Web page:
Background: Engaging youth in research provides substantial benefits to research about youth-related needs, concerns and interventions. However, researchers require training and capacity development to work in this manner.
Methods: A capacity-building intervention, INNOVATE Research, was co-designed with youth and adult researchers and delivered to researchers in three major academic research institutions across Canada. Fifty-seven attendees participated in this research project evaluating youth engagement practices, attitudes, perceived barriers, and perceived capacity development needs before attending the intervention and six months later.
Results: The intervention attracted researchers across various career levels, roles and disciplines. Participants were highly satisfied with the workshop activities. Follow-up assessments revealed significant increases in self-efficacy six months after the workshop (P = .035). Among possible barriers to youth engagement, four barriers significantly declined at follow-up. The barriers that decreased were largely related to practical knowledge about how to engage youth in research. Significantly more participants had integrated youth engagement into their teaching activities six months after the workshop compared to those who were doing so before the workshop (P = .007). A large proportion (71.9%) of participants expressed the need for a strengthened network of youth-engaged researchers; other future capacity-building approaches were also endorsed.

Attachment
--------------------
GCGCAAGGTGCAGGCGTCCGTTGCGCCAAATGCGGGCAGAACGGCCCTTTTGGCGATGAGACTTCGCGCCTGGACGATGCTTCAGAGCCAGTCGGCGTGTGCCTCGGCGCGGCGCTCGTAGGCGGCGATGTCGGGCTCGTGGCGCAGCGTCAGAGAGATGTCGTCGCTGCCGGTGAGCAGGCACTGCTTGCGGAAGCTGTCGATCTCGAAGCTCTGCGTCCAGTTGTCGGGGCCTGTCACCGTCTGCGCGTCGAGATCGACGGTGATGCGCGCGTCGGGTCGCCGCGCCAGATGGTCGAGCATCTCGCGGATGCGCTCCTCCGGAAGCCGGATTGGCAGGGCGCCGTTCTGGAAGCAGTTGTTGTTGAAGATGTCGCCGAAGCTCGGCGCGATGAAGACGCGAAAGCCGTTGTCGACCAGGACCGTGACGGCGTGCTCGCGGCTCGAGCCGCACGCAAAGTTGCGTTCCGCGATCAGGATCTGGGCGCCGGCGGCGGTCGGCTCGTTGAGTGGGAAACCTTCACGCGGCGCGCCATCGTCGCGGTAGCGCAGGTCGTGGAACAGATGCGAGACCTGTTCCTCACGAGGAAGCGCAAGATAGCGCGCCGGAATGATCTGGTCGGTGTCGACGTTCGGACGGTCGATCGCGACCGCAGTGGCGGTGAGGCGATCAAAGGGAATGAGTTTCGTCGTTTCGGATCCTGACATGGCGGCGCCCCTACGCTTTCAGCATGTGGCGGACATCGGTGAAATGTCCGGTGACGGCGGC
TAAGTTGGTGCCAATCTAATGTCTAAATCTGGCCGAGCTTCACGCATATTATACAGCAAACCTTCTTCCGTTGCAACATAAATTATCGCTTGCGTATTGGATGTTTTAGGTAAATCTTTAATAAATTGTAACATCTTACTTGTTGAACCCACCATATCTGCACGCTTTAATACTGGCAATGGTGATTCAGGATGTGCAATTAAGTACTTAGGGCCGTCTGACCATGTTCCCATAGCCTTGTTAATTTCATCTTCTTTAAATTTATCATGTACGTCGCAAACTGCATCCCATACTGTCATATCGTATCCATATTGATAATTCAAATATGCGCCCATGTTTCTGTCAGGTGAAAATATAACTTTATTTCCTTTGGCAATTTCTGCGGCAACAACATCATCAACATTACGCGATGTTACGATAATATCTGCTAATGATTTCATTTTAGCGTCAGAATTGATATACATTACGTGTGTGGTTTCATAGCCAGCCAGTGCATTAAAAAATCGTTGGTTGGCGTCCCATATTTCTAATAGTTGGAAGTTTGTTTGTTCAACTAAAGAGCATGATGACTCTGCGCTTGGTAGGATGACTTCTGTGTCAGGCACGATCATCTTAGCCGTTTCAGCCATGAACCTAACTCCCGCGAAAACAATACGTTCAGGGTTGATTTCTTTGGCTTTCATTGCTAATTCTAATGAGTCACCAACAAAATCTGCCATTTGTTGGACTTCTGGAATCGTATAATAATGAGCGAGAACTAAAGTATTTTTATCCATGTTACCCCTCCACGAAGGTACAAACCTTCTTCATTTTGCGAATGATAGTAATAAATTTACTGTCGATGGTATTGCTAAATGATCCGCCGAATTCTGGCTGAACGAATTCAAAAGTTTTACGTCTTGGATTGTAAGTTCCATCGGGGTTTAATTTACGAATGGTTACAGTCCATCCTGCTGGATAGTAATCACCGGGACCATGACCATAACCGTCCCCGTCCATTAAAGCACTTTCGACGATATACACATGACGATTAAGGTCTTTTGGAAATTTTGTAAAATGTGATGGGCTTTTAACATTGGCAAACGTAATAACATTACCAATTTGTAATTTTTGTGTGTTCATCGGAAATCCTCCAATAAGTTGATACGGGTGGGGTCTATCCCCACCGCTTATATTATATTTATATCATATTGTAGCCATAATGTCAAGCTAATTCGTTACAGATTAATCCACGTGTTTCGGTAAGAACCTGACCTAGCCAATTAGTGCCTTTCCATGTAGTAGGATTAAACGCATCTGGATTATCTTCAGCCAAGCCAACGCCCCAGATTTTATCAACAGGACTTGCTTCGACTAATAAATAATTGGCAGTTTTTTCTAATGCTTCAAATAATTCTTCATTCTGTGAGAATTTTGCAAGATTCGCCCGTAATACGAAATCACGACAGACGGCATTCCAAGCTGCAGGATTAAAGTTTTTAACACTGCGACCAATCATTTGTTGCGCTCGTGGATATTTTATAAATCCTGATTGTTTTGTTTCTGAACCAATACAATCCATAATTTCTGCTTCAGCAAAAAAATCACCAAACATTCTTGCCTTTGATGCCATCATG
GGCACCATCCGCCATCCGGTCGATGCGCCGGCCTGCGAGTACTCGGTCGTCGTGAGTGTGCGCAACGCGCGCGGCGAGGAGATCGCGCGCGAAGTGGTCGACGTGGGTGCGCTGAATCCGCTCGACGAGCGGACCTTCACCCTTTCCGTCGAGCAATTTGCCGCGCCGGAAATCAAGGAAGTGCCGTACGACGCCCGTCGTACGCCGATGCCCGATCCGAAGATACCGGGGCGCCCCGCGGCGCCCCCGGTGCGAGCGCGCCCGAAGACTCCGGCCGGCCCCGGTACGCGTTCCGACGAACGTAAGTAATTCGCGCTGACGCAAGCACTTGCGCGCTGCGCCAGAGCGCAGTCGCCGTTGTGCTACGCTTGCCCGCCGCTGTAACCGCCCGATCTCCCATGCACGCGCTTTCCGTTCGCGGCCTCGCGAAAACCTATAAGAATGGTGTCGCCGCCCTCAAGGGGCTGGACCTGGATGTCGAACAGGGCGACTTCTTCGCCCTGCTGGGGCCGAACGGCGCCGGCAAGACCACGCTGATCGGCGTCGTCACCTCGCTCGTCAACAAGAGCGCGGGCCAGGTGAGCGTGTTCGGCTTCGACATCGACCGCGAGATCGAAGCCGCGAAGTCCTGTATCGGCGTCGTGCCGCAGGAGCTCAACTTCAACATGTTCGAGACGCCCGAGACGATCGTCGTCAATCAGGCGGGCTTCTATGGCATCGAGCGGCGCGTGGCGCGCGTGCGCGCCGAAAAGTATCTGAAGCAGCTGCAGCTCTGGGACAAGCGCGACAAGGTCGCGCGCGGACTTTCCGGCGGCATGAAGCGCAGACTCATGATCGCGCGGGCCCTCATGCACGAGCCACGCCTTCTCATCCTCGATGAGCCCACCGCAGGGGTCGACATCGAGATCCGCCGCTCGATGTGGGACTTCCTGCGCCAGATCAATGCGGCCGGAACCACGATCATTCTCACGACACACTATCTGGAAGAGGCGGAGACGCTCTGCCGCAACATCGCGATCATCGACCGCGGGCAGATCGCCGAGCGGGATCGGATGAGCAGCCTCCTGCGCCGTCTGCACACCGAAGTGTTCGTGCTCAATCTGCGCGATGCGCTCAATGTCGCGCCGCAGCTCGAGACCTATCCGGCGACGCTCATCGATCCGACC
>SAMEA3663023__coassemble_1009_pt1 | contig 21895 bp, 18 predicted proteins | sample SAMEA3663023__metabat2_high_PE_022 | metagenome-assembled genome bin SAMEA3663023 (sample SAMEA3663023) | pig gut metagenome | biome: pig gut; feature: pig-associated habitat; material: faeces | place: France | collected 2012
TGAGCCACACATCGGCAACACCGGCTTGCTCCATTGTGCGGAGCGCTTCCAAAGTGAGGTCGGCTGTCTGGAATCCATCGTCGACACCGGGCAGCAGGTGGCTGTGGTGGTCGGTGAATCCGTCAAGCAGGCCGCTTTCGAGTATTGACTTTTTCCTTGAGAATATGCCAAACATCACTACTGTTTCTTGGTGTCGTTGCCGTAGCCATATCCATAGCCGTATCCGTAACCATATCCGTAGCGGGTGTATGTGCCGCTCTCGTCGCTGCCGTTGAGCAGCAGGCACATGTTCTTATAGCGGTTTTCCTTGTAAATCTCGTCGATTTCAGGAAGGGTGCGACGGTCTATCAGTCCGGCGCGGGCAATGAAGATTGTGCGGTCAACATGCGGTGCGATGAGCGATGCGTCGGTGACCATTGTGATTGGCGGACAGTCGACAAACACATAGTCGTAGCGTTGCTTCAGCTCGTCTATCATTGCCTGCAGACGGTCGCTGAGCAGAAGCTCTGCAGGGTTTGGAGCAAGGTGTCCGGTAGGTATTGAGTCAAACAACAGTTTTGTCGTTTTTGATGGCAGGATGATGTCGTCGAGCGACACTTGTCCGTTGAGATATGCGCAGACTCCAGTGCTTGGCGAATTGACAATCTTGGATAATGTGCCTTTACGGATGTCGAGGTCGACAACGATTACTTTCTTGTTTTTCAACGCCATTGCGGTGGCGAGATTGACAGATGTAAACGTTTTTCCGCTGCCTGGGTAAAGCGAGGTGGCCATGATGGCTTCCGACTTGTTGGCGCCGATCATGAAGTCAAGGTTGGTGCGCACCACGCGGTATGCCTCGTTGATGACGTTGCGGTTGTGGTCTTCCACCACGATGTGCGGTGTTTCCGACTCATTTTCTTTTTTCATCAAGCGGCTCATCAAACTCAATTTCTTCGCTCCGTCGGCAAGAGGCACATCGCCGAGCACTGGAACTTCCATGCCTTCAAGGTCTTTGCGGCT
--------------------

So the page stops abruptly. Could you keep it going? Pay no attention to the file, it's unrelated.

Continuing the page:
Conclusions: The INNOVATE Research project provided improvements in youth engagement attitudes and practices among researchers, while lifting barriers. Future capacity-building work should continue to enhance the capacity of researchers to engage youth in research. Researchers notably pointed to the need to establish a network of youth-engaged researchers to provide ongoing, sustainable gains in youth engagement.
Keywords: capacity development; mental health; patient engagement; patient-oriented research; youth; youth engagement; youth-adult partnerships.
© 2020 The Authors. Health Expectations published by John Wiley & Sons Ltd.